Kaladesh through Hour of Devastation got wiped as part of the transition to the open beta, and frankly, I think they will keep Arena going at Ixalan and everything after. Kaladesh contains both fastlands and the Energy mechanic, problems they don’t want to face. Amonkhet block has the difficult-to-interact-with Gods, and we’ve seen how oppressive the red decks are with those sets available.

It’ll be easier to just cut those sets entirely, and that’s the gameplan I’d forecast.

What does that mean for us, in the MTGfinance world? We can’t profit off of cards on Arena, but we know that paper Magic is still going to be a huge part of the business, and let’s think about what is good right now in Standard, and Standard+.

I hope they do better than Standard-Plus for a format name. I don’t have confidence, though, turning Grand Prix into MagicFest is a worrisome sign.

Teferi, Hero of Dominaria is likely the best planeswalker in the new format. Karn, Scion of Urza is good too, but Teferi will just end the game while drawing you cards and freeing up your mana.

Implacable death lizard indeed!

Carnage Tyrant at $30 might be the most solid buy right now. Big and hexproof and possibly the single best creature in the new format.

Search for Azcanta, that control staple, is down to $17 and will likely be a big player in Standard+, given that the red decks are, so far, manageable. In that same vein, I do love Treasure Map in the $5 range, and Legion’s Landing at $7.

I still can’t believe this is only two mana.

I think the card with the most to gain long-term is going to be Arclight Phoenix. It’s already a very good card, one I was super-mega-ultra-wrong about at the beginning of Guilds of Ravnica, but there’s a principle that applies to the Phoenix, and a class of cards that gets better with every set.

Every set, there’s going to be some sort of cheap spell(s) in red, and in other colors. That means over time, in the new format, the spells and accessories surrounding the Phoenix can only get better. At worst, it maintains, but every incremental improvement will add up, and I fully expect that Standard+ will have Phoenix as one of the top-tier decks.

It’s around $28 now and while I don’t think it’ll hit $100, I won’t be surprised when it’s $50 this summer. When the new format is officially announced, the powerhouse cards of the current format are all going to spike, and this would be one of the biggest.

Also, I think that we’re going to get the new format announcement before rotation happens. Might even be six months before that, but I’d expect official word around the beginning of summer. I am not planning on being able to let these cards get cheap as rotation looms, and then they announce the new format, causing a new spike. Safer to confirm early…but with Wizards, who the hell knows.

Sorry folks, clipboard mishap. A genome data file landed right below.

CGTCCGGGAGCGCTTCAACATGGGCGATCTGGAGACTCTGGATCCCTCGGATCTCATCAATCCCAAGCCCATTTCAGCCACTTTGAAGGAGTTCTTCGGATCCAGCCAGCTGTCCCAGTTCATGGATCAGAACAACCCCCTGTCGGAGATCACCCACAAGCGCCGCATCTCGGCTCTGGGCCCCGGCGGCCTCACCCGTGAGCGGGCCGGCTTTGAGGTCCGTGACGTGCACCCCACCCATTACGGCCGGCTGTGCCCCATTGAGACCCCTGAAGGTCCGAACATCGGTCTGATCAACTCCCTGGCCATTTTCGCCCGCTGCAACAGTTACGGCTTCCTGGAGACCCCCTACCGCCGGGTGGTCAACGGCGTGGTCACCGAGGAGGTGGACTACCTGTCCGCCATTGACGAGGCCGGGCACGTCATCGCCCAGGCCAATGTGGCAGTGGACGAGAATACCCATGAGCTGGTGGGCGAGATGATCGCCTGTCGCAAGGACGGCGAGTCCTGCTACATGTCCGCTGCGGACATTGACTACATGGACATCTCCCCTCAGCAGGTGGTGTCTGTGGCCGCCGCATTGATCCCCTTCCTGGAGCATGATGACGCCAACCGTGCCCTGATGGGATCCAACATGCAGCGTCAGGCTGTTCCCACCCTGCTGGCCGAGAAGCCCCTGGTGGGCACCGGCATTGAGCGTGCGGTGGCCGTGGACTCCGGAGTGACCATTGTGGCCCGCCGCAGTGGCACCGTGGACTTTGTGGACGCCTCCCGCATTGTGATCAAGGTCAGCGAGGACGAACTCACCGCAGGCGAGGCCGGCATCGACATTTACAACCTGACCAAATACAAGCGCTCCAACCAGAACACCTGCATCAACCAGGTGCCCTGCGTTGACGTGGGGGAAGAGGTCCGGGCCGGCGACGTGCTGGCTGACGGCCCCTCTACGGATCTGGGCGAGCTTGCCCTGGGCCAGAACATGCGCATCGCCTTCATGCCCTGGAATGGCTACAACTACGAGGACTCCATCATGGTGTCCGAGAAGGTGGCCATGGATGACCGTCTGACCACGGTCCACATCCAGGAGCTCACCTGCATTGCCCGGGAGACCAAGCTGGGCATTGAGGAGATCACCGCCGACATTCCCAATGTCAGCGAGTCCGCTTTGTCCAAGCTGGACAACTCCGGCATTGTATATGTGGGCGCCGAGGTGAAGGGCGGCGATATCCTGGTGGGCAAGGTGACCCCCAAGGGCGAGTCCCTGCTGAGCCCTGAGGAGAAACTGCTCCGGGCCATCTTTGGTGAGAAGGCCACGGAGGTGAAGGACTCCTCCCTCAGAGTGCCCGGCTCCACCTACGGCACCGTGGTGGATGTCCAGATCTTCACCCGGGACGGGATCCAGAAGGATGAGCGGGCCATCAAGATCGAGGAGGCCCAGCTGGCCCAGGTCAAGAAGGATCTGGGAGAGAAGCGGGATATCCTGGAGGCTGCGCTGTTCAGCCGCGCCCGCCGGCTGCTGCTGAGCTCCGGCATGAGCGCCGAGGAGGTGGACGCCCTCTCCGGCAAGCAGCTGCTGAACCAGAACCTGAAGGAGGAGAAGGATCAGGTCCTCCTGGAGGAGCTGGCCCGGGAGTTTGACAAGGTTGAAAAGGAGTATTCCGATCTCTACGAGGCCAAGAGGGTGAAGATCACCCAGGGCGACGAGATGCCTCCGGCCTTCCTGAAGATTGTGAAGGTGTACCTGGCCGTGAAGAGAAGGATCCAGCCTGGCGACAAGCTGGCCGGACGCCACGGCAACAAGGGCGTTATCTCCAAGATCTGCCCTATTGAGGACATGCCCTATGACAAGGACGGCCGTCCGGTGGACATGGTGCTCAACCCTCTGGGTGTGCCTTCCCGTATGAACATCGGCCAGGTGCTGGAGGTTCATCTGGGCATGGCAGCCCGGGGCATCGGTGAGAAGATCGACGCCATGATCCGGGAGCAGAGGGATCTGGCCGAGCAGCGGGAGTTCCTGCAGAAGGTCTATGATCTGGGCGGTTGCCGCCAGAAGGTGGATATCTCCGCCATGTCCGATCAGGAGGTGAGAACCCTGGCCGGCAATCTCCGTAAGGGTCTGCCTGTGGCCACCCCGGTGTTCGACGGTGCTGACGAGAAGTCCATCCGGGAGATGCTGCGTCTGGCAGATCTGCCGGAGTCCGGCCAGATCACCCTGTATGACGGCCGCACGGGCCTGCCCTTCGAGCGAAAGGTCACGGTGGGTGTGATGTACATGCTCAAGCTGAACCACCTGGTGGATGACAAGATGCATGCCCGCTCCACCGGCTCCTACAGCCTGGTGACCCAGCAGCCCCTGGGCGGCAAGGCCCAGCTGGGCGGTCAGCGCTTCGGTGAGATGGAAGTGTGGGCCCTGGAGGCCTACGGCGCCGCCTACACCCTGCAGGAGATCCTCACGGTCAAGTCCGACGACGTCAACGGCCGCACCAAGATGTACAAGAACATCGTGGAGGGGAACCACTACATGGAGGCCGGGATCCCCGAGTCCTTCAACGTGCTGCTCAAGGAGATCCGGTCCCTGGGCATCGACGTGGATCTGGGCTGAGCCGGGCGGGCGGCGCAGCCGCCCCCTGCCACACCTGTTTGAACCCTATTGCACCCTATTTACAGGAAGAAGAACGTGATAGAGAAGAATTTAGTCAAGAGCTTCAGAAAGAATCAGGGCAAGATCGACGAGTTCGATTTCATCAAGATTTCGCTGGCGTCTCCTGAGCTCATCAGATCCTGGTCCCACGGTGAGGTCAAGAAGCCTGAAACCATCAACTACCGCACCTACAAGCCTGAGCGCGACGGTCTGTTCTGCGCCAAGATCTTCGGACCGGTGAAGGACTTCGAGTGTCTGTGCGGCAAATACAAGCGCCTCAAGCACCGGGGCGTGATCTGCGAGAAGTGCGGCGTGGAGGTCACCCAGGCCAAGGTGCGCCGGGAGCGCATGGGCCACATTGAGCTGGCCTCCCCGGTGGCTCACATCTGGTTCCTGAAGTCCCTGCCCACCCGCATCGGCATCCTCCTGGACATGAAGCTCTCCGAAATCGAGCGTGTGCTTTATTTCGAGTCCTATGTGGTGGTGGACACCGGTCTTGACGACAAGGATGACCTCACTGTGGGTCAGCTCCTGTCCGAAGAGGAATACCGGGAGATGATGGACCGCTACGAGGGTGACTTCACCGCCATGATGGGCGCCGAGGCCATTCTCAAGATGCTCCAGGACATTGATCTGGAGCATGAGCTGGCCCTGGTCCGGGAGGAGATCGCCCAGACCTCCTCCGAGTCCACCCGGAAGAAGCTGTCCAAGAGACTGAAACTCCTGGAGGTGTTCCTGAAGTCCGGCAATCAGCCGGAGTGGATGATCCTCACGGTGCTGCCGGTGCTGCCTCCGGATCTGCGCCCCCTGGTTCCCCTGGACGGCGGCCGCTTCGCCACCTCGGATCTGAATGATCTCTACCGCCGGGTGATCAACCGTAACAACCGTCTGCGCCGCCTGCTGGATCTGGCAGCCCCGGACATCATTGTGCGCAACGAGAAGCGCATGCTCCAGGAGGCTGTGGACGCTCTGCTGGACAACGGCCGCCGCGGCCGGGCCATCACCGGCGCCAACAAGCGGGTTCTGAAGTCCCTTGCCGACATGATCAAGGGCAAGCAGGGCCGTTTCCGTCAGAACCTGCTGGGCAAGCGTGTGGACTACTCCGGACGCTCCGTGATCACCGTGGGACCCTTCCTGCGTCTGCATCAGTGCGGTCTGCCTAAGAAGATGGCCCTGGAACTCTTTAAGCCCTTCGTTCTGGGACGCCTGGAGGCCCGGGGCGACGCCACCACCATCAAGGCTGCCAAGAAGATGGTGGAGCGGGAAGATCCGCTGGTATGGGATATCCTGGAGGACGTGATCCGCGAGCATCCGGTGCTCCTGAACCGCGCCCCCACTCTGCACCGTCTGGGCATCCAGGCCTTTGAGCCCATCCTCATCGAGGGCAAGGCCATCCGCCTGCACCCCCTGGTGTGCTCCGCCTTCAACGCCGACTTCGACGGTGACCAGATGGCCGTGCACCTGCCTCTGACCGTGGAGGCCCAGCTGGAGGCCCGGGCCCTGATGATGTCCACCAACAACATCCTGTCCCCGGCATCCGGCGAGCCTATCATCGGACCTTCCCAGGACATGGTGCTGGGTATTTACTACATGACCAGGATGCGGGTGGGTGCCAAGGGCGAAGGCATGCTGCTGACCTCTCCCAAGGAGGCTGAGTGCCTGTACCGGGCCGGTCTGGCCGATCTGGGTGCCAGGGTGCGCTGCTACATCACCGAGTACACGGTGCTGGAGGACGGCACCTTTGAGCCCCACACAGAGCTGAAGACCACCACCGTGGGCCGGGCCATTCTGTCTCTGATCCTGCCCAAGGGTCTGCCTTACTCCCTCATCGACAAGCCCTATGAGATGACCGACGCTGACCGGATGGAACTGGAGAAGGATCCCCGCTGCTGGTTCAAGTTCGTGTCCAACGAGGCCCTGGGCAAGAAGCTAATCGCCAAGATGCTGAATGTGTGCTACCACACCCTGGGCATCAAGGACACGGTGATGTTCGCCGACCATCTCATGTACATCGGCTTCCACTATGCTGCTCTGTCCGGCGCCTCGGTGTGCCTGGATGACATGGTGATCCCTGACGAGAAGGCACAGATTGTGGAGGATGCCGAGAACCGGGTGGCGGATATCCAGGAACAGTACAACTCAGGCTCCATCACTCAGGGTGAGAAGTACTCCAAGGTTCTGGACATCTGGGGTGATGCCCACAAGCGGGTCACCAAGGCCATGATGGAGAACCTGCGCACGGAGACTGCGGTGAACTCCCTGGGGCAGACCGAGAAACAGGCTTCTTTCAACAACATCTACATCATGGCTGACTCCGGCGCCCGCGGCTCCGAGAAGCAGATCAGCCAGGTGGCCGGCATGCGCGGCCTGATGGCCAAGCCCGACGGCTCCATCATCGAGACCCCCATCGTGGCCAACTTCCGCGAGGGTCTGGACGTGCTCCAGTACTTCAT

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Buying up the Guilds

Here we are, the time that is often the doldrums of Magic news and sets. Thankfully, Ultimate Masters has been completely spoiled for a couple of weeks, the preorders are settling out, and I’m frothing at the mouth to get some drafts in.

What I don’t want to overlook is that we’re still in the first couple months of a new Standard, and specifically, Guilds of Ravnica cards have just short of two years to go up and down in price.

Generally speaking, cards from the big fall set tend to trickle downward in price for three to six months after their season ends. (Season meaning when it’s being opened at GPs and FNM drafts, etc.) That was with the Big Set-Small Set-Small Set model, though, when there was still a little of the big set being opened.

Now, with every set being its own block, the timeline appears to be accelerated. I don’t want to pick up cards that are rotating out next October, but GRN cards are in the sweet spot where the supply is nearly maxed (Ultimate Masters is going to suck the wind right out of those sails) and pretty soon we’ll all be ravenous for Ravnica Allegiance previews.

For example, Vraska’s Contempt:

The little removal spell that could.

This hit a low of about $5 at the end of Ixalan season and then bam, jumped up as a premier removal spell in the format.

I want to identify those cards now, instead of waiting. I especially love getting them now, as there’s nearly two years for a deck to hit big. To the cards!

The rest of this content is only visible to ProTrader members.

To learn how ProTrader can benefit YOU, click here to watch our short video.

expensive cards

ProTrader: Magic doesn’t have to be expensive.

 

Cliff has been writing for MTGPrice for five years now, and is an eager Commander player, Draft enthusiast, and Cube fanatic. A high school science teacher by day, he’s also the official substitute teacher of the MTG Fast Finance podcast. If you’re ever at a GP (next up: Oakland in January!) and you see a giant flashing ‘CUBE DRAFT’ sign, go over, say hi, and be ready to draft.

Please follow and like us: